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MELISSA BLOCK, host:

From NPR News, this is ALL THINGS CONSIDERED. I'm Melissa Block in Washington.

MADELEINE BRAND, host:

And I'm Madeleine Brand in California, which was the first state to legalize marijuana for medical use.

In many California cities, cannabis dispensaries have sprung up like weeds. But in more conservative places, it's harder to find medical marijuana.

Debra Baer has this story of a group of seniors in Orange County who are determined to set up a pot collective in their luxury retirement community.

DEBRA BAER: For decades, Leisure World's resort lifestyle has attracted retirees to its swimming pools and golf greens.

Margo Bouer's passion is synchronized swimming.

Ms. MARGO BOUER: The water's magnificent. I'm me in the water, what keeps me alive.

BAER: The 73-year-old is one of the younger members of the Aquadettes, a synchronized swimming group. She's a retired nurse who moved to Leisure World, now known as Laguna Woods Village, 16 years ago. For her, water is more than fun - it means relief from multiple sclerosis.

In the water, she doesn't shake, or lose her balance. She doesn't need a walker or worry about a new symptom that began last year.

Ms. BOUER: Suddenly, I'd have a wave of nausea. And from that wave, I'd vomit, and I'd vomit from the tip of my toes all the way up. And I had no clue as to what was going on.

BAER: In April, a neighbor who happens to be a doctor encouraged Bouer to go to a meeting about medical marijuana. She says it was a stretch for her, a former psychiatric nurse whose generation considered cannabis little more than a gateway to harder drugs. But she went, and then she experimented.

Ms. BOUER: That night, I'm sitting out on my balcony. That wave of nausea came. I lit that pipe and I just held it in my mouth, afraid to even inhale, but I held it in my mouth, blew it out, like that. I was so preoccupied: Now what's happened? Has anything happened? Well, what happened was that nothing happened, except that I wasn't nauseated.

Dr. BILL SCHWIED: The only risk involved is the legal risk.

BAER: That's Bouer's 88-year-old neighbor, retired Dr. Bill Schwied.

Dr. SCHWIED: That is still very frightening to many doctors and patients.

BAER: Actually, there's not enough research done yet on the long-term or on elderly use of marijuana to know all the medical risks, and the legal risks are clear. The federal government still classifies the plant, along with cocaine and heroin, as an illegal, Schedule I, controlled substances with no accepted medical use. [POST-BROADCAST CORRECTION: Cocaine is classified by the federal Drug Enforcement Administration as a Schedule II drug.]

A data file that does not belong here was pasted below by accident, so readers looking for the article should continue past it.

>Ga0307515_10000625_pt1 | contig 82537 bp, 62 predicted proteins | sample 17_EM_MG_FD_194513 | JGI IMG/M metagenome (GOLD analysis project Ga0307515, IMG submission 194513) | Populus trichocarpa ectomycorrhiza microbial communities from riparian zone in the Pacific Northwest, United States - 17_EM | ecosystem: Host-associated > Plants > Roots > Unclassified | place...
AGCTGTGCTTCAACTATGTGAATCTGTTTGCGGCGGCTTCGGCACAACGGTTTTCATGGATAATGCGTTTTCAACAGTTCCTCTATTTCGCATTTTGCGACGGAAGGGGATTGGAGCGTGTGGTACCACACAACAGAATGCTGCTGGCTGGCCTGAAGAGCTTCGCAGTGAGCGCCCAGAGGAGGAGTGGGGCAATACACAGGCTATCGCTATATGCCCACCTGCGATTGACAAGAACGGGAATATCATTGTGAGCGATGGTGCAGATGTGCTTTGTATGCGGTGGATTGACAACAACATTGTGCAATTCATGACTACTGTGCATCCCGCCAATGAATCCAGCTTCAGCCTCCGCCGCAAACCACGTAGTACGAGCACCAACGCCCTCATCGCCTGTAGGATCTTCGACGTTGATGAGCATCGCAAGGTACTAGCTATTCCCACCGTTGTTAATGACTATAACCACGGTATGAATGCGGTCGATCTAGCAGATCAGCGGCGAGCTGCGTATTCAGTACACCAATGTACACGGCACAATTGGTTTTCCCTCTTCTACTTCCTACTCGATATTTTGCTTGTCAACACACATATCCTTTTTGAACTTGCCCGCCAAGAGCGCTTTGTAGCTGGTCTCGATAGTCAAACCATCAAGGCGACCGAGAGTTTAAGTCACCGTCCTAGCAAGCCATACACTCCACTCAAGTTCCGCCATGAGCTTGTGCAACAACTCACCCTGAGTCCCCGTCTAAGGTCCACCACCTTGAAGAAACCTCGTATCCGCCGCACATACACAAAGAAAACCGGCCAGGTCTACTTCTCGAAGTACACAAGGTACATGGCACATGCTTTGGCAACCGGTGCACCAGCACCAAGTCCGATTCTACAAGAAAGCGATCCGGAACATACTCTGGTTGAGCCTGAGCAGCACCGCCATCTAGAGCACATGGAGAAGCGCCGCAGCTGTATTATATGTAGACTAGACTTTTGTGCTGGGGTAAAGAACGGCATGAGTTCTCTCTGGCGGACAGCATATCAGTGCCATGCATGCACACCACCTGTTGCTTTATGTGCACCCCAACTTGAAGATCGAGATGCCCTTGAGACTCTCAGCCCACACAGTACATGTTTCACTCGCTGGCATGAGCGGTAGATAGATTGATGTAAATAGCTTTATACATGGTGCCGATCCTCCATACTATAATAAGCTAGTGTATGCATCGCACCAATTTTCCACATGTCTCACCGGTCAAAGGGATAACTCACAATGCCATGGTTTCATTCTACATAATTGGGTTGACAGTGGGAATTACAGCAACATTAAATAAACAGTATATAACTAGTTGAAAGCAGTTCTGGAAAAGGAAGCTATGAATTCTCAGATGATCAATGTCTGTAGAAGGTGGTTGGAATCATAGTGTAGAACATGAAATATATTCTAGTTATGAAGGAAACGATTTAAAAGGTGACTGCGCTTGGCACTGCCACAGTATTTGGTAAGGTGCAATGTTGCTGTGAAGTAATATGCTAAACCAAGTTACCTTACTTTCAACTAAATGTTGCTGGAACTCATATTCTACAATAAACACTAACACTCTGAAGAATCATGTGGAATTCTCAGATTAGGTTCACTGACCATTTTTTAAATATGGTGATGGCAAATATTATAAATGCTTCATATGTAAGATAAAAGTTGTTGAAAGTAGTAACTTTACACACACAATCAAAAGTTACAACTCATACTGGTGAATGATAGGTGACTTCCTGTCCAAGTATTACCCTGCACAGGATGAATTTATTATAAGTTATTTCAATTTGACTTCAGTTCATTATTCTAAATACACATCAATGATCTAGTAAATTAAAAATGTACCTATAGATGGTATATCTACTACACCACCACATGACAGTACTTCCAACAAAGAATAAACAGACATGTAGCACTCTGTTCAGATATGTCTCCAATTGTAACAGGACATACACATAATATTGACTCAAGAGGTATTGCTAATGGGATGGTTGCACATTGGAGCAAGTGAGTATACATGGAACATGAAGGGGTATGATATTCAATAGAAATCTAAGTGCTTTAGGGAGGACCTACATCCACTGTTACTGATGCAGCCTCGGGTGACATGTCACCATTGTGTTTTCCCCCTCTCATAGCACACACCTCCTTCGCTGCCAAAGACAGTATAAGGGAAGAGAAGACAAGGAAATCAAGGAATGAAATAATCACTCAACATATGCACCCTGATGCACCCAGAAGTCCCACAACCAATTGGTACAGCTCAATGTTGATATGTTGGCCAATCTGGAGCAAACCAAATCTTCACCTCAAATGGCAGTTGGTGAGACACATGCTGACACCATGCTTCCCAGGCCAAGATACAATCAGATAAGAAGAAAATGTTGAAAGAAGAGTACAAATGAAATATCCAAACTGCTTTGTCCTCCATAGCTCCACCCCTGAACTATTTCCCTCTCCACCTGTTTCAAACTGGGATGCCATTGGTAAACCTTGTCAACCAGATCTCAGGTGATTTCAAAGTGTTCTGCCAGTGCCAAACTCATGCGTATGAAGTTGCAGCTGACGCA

Despite that, the retired doctor and nurse in Laguna Woods have become vocal advocates for elderly use of medical marijuana. Since the spring, they've appeared publicly at community meetings.

Ms. BOUER: And guess what? I slept like a log.

(Soundbite of laughter)

Ms. BOUER: It was wonderful.

(Soundbite of applause)

BAER: More than 200 seniors turned out for this panel discussion on medical marijuana at the retirement community in June. No one spoke against it.

Unidentified Woman: Can you recommend a doctor?

(Soundbite of laughter)

BAER: Getting a doctor's recommendation is easy; getting the cannabis is a problem for the seniors. Laguna Woods passed an ordinance allowing dispensaries a year ago, but so far, retail property owners have refused to lease to marijuana businesses.

So the elderly retirees are forming their own nonprofit medical marijuana collective. A small group of them has been meeting to study their options.

Unidentified Man: We could give them these little plants that they could grow on their balcony, you know, that won't take much room at all.

Unidentified Woman: You mean, most plants don't get huge?

BAER: They are getting legal advice for their collective. But even if they follow the letter of California's law, which permits doctor-recommended use of cannabis and allows patients to legally buy it or grow their own, they're still taking a risk, says Don Duncan. He's the director for Americans for Safe Access.

Mr. DON DUNCAN (Director, Americans for Safe Access): The federal government typically doesn't target individual medical cannabis patients. But if one or more of these patients wants to join together into a collective or cooperative, there is a substantial legal risk in providing that service to the community. And we think that risk is diminishing under the new administration and with the new attorney general. But until the federal law changes, there's always a chance that somebody could be arrested or indicted.

Ms. BOUER: I'll be a test case.

BAER: Margo Bouer.

Ms. BOUER: You can arrest me. What are they going to do, throw me in jail? A 73-year-old person with MS?

BAER: If that happens, she's likely to have a lot of supporters. Her group recently held a community meeting to announce the collective. More than 70 people turned out.

For NPR News, I'm Debra Baer.

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